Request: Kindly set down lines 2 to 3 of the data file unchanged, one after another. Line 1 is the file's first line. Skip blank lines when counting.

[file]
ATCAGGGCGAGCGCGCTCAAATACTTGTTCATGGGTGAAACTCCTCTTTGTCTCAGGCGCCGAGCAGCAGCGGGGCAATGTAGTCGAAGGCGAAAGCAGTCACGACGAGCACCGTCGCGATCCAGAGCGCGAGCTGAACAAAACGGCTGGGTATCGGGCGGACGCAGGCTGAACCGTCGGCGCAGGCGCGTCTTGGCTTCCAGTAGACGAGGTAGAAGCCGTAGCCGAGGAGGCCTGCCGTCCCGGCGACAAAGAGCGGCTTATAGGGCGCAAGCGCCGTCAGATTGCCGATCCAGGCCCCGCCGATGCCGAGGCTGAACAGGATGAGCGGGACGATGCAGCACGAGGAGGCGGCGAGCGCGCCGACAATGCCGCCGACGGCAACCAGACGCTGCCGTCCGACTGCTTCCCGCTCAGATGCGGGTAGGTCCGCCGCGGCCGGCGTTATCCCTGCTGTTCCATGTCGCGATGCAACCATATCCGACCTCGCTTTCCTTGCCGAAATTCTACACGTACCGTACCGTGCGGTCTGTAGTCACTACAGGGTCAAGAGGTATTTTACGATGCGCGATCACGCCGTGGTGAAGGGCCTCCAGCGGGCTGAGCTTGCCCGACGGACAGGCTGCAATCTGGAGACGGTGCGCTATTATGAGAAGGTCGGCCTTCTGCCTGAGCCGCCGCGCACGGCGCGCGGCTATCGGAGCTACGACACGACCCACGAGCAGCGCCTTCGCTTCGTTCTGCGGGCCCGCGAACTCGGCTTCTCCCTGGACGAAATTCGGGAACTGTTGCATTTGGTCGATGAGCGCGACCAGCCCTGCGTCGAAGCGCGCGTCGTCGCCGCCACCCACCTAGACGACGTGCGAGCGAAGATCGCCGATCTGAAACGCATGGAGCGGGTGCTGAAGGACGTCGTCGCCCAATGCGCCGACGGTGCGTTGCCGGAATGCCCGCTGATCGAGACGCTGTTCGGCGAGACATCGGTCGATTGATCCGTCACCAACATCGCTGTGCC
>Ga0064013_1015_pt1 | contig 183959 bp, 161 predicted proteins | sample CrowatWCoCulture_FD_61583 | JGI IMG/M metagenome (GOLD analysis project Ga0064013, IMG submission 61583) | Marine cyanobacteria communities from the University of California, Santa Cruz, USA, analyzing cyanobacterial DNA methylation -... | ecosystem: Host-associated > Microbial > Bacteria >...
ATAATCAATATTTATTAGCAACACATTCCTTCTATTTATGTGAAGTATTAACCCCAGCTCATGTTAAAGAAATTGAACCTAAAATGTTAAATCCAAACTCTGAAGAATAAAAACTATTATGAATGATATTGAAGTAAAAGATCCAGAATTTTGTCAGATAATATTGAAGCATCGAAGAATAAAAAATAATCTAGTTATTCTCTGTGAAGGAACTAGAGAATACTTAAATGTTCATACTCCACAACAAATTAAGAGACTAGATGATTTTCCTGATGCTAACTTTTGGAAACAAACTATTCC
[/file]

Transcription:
>Ga0064013_1015_pt1 | contig 183959 bp, 161 predicted proteins | sample CrowatWCoCulture_FD_61583 | JGI IMG/M metagenome (GOLD analysis project Ga0064013, IMG submission 61583) | Marine cyanobacteria communities from the University of California, Santa Cruz, USA, analyzing cyanobacterial DNA methylation -... | ecosystem: Host-associated > Microbial > Bacteria >...
ATAATCAATATTTATTAGCAACACATTCCTTCTATTTATGTGAAGTATTAACCCCAGCTCATGTTAAAGAAATTGAACCTAAAATGTTAAATCCAAACTCTGAAGAATAAAAACTATTATGAATGATATTGAAGTAAAAGATCCAGAATTTTGTCAGATAATATTGAAGCATCGAAGAATAAAAAATAATCTAGTTATTCTCTGTGAAGGAACTAGAGAATACTTAAATGTTCATACTCCACAACAAATTAAGAGACTAGATGATTTTCCTGATGCTAACTTTTGGAAACAAACTATTCC